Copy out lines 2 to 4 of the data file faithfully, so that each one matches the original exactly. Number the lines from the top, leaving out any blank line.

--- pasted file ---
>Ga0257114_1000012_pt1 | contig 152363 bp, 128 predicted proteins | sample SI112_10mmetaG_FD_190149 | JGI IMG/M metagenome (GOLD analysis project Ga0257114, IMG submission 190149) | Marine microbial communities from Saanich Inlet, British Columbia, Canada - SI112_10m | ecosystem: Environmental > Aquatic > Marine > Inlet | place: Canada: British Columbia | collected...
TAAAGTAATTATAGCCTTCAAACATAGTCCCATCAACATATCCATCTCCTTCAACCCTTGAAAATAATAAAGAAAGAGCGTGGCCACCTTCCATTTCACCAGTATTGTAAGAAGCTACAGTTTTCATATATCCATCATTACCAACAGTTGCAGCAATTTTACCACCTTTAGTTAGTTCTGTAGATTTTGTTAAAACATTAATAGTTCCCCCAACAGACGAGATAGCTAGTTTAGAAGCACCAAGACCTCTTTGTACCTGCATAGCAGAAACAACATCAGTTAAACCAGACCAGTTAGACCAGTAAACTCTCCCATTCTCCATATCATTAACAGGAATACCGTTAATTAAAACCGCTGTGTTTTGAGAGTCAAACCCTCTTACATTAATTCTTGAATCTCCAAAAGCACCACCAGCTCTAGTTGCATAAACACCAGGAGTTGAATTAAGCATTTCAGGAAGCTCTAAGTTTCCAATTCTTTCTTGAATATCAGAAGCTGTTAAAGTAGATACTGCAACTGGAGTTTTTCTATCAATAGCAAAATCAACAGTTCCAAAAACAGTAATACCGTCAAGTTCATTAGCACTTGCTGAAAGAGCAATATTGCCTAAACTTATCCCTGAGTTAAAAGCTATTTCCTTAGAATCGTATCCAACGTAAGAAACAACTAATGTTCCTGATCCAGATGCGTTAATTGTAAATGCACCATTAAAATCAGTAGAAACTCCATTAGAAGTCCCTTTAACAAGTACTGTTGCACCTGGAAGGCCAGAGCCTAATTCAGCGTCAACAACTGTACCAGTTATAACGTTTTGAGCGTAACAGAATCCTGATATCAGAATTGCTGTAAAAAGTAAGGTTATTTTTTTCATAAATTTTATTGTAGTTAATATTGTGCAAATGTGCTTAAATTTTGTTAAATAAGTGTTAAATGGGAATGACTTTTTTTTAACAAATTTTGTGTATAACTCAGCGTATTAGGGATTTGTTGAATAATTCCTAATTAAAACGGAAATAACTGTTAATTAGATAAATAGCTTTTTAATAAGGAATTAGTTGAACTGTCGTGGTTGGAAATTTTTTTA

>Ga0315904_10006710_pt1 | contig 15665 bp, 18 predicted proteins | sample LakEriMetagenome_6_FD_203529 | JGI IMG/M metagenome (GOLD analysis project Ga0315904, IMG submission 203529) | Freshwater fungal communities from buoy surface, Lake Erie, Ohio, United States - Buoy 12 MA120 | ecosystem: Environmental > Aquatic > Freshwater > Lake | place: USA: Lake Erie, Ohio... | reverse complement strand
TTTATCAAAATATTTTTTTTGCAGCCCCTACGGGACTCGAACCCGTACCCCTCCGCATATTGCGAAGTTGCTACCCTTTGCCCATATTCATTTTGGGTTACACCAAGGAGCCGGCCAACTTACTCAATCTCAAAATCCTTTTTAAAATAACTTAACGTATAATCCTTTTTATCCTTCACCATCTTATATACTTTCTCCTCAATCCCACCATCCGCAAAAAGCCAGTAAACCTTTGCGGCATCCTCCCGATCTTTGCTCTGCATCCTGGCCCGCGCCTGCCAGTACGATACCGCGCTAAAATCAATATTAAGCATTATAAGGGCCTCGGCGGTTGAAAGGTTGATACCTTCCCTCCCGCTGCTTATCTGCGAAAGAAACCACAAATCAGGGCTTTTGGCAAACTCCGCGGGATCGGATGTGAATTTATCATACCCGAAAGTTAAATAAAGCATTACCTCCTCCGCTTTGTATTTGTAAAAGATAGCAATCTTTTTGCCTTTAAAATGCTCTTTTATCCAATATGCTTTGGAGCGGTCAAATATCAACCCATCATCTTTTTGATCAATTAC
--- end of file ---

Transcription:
TAAAGTAATTATAGCCTTCAAACATAGTCCCATCAACATATCCATCTCCTTCAACCCTTGAAAATAATAAAGAAAGAGCGTGGCCACCTTCCATTTCACCAGTATTGTAAGAAGCTACAGTTTTCATATATCCATCATTACCAACAGTTGCAGCAATTTTACCACCTTTAGTTAGTTCTGTAGATTTTGTTAAAACATTAATAGTTCCCCCAACAGACGAGATAGCTAGTTTAGAAGCACCAAGACCTCTTTGTACCTGCATAGCAGAAACAACATCAGTTAAACCAGACCAGTTAGACCAGTAAACTCTCCCATTCTCCATATCATTAACAGGAATACCGTTAATTAAAACCGCTGTGTTTTGAGAGTCAAACCCTCTTACATTAATTCTTGAATCTCCAAAAGCACCACCAGCTCTAGTTGCATAAACACCAGGAGTTGAATTAAGCATTTCAGGAAGCTCTAAGTTTCCAATTCTTTCTTGAATATCAGAAGCTGTTAAAGTAGATACTGCAACTGGAGTTTTTCTATCAATAGCAAAATCAACAGTTCCAAAAACAGTAATACCGTCAAGTTCATTAGCACTTGCTGAAAGAGCAATATTGCCTAAACTTATCCCTGAGTTAAAAGCTATTTCCTTAGAATCGTATCCAACGTAAGAAACAACTAATGTTCCTGATCCAGATGCGTTAATTGTAAATGCACCATTAAAATCAGTAGAAACTCCATTAGAAGTCCCTTTAACAAGTACTGTTGCACCTGGAAGGCCAGAGCCTAATTCAGCGTCAACAACTGTACCAGTTATAACGTTTTGAGCGTAACAGAATCCTGATATCAGAATTGCTGTAAAAAGTAAGGTTATTTTTTTCATAAATTTTATTGTAGTTAATATTGTGCAAATGTGCTTAAATTTTGTTAAATAAGTGTTAAATGGGAATGACTTTTTTTTAACAAATTTTGTGTATAACTCAGCGTATTAGGGATTTGTTGAATAATTCCTAATTAAAACGGAAATAACTGTTAATTAGATAAATAGCTTTTTAATAAGGAATTAGTTGAACTGTCGTGGTTGGAAATTTTTTTA

>Ga0315904_10006710_pt1 | contig 15665 bp, 18 predicted proteins | sample LakEriMetagenome_6_FD_203529 | JGI IMG/M metagenome (GOLD analysis project Ga0315904, IMG submission 203529) | Freshwater fungal communities from buoy surface, Lake Erie, Ohio, United States - Buoy 12 MA120 | ecosystem: Environmental > Aquatic > Freshwater > Lake | place: USA: Lake Erie, Ohio... | reverse complement strand
TTTATCAAAATATTTTTTTTGCAGCCCCTACGGGACTCGAACCCGTACCCCTCCGCATATTGCGAAGTTGCTACCCTTTGCCCATATTCATTTTGGGTTACACCAAGGAGCCGGCCAACTTACTCAATCTCAAAATCCTTTTTAAAATAACTTAACGTATAATCCTTTTTATCCTTCACCATCTTATATACTTTCTCCTCAATCCCACCATCCGCAAAAAGCCAGTAAACCTTTGCGGCATCCTCCCGATCTTTGCTCTGCATCCTGGCCCGCGCCTGCCAGTACGATACCGCGCTAAAATCAATATTAAGCATTATAAGGGCCTCGGCGGTTGAAAGGTTGATACCTTCCCTCCCGCTGCTTATCTGCGAAAGAAACCACAAATCAGGGCTTTTGGCAAACTCCGCGGGATCGGATGTGAATTTATCATACCCGAAAGTTAAATAAAGCATTACCTCCTCCGCTTTGTATTTGTAAAAGATAGCAATCTTTTTGCCTTTAAAATGCTCTTTTATCCAATATGCTTTGGAGCGGTCAAATATCAACCCATCATCTTTTTGATCAATTAC